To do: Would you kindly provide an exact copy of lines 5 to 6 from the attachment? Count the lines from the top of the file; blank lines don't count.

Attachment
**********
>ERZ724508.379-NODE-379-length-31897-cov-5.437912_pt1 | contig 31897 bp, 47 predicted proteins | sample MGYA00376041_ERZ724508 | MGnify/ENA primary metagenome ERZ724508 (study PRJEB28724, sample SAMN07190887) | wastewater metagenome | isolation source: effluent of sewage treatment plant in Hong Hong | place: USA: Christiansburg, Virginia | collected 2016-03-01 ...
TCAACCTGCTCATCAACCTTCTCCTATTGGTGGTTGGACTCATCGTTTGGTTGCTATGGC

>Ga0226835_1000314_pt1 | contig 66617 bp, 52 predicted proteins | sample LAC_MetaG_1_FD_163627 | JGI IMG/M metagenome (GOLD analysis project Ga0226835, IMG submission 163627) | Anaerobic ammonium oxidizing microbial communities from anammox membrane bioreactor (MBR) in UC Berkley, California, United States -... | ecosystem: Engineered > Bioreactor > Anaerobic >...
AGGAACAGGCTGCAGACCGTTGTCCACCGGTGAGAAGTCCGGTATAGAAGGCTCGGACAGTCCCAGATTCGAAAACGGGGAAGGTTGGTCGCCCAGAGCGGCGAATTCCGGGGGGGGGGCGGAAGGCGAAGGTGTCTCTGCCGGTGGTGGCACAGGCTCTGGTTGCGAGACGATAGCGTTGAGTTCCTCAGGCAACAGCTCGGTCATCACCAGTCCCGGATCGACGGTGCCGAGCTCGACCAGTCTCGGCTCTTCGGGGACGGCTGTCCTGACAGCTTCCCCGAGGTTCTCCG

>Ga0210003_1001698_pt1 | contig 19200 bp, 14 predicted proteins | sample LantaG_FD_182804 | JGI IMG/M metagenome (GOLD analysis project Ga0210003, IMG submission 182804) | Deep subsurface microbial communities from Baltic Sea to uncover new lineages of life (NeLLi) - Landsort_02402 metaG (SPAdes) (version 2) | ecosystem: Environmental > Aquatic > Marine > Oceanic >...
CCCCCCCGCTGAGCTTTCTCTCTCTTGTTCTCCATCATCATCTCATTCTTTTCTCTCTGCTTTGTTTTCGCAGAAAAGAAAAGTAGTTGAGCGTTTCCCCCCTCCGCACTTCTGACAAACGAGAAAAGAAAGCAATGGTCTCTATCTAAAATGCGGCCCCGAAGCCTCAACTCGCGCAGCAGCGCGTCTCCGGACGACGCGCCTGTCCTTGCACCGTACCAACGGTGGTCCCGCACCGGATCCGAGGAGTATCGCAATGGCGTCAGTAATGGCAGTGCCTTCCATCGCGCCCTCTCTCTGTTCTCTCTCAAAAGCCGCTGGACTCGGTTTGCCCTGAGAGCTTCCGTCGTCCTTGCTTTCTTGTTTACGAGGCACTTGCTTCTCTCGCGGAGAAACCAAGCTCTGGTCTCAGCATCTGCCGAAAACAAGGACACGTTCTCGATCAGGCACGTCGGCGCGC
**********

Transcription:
>Ga0210003_1001698_pt1 | contig 19200 bp, 14 predicted proteins | sample LantaG_FD_182804 | JGI IMG/M metagenome (GOLD analysis project Ga0210003, IMG submission 182804) | Deep subsurface microbial communities from Baltic Sea to uncover new lineages of life (NeLLi) - Landsort_02402 metaG (SPAdes) (version 2) | ecosystem: Environmental > Aquatic > Marine > Oceanic >...
CCCCCCCGCTGAGCTTTCTCTCTCTTGTTCTCCATCATCATCTCATTCTTTTCTCTCTGCTTTGTTTTCGCAGAAAAGAAAAGTAGTTGAGCGTTTCCCCCCTCCGCACTTCTGACAAACGAGAAAAGAAAGCAATGGTCTCTATCTAAAATGCGGCCCCGAAGCCTCAACTCGCGCAGCAGCGCGTCTCCGGACGACGCGCCTGTCCTTGCACCGTACCAACGGTGGTCCCGCACCGGATCCGAGGAGTATCGCAATGGCGTCAGTAATGGCAGTGCCTTCCATCGCGCCCTCTCTCTGTTCTCTCTCAAAAGCCGCTGGACTCGGTTTGCCCTGAGAGCTTCCGTCGTCCTTGCTTTCTTGTTTACGAGGCACTTGCTTCTCTCGCGGAGAAACCAAGCTCTGGTCTCAGCATCTGCCGAAAACAAGGACACGTTCTCGATCAGGCACGTCGGCGCGC